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Hoarding of International Reserves: Mrs Machlup’s Wardrobe and the Joneses

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  • Yin-Wong Cheung
  • Xingwang Qian

Abstract

Motivated by the observed international reserve hoarding behavior in the post-1997 crisis period, we explore the Mrs Machlup’s wardrobe hypothesis and the related keeping up with the Joneses argument. It is conceived that, in addition to psychological reasons, holding a relatively high level of international reserves reduces the vulnerability to speculative attacks and promotes growth. A stylized model is constructed to illustrate this type of hoarding behavior. The relevance of the keeping up with the Joneses effect is examined using a few plausible empirical specifications and data from 10 East Asian economies. Panel-based regression results are suggestive of the presence of the Joneses effect; especially in the post-1997 crisis period. Individual economy estimation results, however, show that the Joneses effect varies across economies.

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Bibliographic Info

Paper provided by CESifo Group Munich in its series CESifo Working Paper Series with number 2065.

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Date of creation: 2007
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Handle: RePEc:ces:ceswps:_2065

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Keywords: demand for international reserves; excessive international reserve accumulation; speculative attack; keeping up with the Joneses;

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  1. Joshua Aizenman & Jaewoo Lee, 2005. "International reserves: precautionary versus mercantilist views, theory and evidence," Proceedings, Federal Reserve Bank of San Francisco.
  2. Abel, Andrew B, 1990. "Asset Prices under Habit Formation and Catching Up with the Joneses," American Economic Review, American Economic Association, vol. 80(2), pages 38-42, May.
  3. Aizenman, Joshua & Lee, Yeonho & Rhee, Youngseop, 2007. "International reserves management and capital mobility in a volatile world: Policy considerations and a case study of Korea," Journal of the Japanese and International Economies, Elsevier, vol. 21(1), pages 1-15, March.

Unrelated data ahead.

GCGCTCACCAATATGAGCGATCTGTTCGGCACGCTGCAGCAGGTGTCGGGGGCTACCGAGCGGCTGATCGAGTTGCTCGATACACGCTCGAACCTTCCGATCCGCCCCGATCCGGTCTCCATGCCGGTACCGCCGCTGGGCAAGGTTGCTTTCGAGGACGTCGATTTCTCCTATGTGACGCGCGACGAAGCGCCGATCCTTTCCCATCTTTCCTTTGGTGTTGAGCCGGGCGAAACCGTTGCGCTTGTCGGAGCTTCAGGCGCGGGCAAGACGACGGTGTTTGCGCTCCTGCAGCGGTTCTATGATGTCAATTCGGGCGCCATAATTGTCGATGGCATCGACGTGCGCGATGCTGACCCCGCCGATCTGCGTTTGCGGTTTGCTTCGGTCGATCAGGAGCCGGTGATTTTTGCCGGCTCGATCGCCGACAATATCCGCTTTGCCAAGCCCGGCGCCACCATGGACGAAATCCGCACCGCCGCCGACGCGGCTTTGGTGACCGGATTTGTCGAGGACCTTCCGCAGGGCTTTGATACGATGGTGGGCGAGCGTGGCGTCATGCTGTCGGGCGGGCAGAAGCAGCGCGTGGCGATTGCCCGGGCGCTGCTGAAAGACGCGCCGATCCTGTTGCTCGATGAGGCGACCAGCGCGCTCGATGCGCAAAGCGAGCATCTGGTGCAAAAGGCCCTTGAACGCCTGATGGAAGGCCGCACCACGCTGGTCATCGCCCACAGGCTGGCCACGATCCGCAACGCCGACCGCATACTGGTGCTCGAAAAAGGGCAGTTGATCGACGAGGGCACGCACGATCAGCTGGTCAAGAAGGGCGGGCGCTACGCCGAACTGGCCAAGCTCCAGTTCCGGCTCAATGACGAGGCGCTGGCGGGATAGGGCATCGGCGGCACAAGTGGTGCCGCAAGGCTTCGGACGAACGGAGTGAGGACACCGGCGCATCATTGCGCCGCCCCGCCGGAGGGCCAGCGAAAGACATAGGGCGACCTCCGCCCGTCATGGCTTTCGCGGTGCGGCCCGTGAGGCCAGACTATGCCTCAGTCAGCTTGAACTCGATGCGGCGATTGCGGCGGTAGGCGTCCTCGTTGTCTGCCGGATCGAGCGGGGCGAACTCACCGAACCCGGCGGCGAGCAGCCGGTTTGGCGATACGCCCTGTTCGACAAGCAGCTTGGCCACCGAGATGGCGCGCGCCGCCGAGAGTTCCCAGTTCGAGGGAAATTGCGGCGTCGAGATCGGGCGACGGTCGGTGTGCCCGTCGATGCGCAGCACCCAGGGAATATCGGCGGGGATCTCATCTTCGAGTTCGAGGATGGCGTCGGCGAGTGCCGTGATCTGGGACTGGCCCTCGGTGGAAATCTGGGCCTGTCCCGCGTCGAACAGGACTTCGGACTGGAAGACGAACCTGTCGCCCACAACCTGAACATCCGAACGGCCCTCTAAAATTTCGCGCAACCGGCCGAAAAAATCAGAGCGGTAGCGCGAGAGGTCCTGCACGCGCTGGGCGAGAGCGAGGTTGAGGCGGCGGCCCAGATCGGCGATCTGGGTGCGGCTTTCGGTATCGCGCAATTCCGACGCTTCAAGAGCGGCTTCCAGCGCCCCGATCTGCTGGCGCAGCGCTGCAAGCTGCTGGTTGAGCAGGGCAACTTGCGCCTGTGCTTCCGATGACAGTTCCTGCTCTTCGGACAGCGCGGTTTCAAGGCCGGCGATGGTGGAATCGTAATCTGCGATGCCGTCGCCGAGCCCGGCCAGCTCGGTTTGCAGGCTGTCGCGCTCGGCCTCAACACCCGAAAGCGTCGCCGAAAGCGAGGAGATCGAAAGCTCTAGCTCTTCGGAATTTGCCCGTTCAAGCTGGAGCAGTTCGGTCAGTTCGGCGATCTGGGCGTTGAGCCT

4. Jacob A. Frenkel & Boyan Jovanovic, 1981. "On Transactions and Precautionary Demand For Money," NBER Working Papers 0288, National Bureau of Economic Research, Inc.
  5. Pablo García & Claudio Soto, 2004. "Large Hoardings of International Reserves: Are They Worth It?," Working Papers Central Bank of Chile 299, Central Bank of Chile.
  6. Ben-Bassat, Avraham & Gottlieb, Daniel, 1992. "Optimal international reserves and sovereign risk," Journal of International Economics, Elsevier, vol. 33(3-4), pages 345-362, November.
  7. Stanley Fischer, 1999. "On the Need for an International Lender of Last Resort," Journal of Economic Perspectives, American Economic Association, vol. 13(4), pages 85-104, Fall.
  8. Romain Ranciere & Olivier Jeanne, 2006. "The Optimal Level of International Reserves for Emerging Market Countries: Formulas and Applications," IMF Working Papers 06/229, International Monetary Fund.
  9. Martin Feldstein, 1999. "Self-Protection for Emerging Market Economies," NBER Working Papers 6907, National Bureau of Economic Research, Inc.
  10. Frenkel, Jacob A & Jovanovic, Boyan, 1981. "Optimal International Reserves: A Stochastic Framework," Economic Journal, Royal Economic Society, vol. 91(362), pages 507-14, June.
  11. Grubel, Herbert G, 1971. "The Demand for International Reserves: A Critical Review of the Literature," Journal of Economic Literature, American Economic Association, vol. 9(4), pages 1148-66, December.
  12. Robert P. Flood & Nancy P. Marion, 2002. "Holding International Reserves in an Era of High Capital Mobility," IMF Working Papers 02/62, International Monetary Fund.
  13. Jaewoo Lee, 2004. "Insurance Value of International Reserves: An Option Pricing Approach," IMF Working Papers 04/175, International Monetary Fund.
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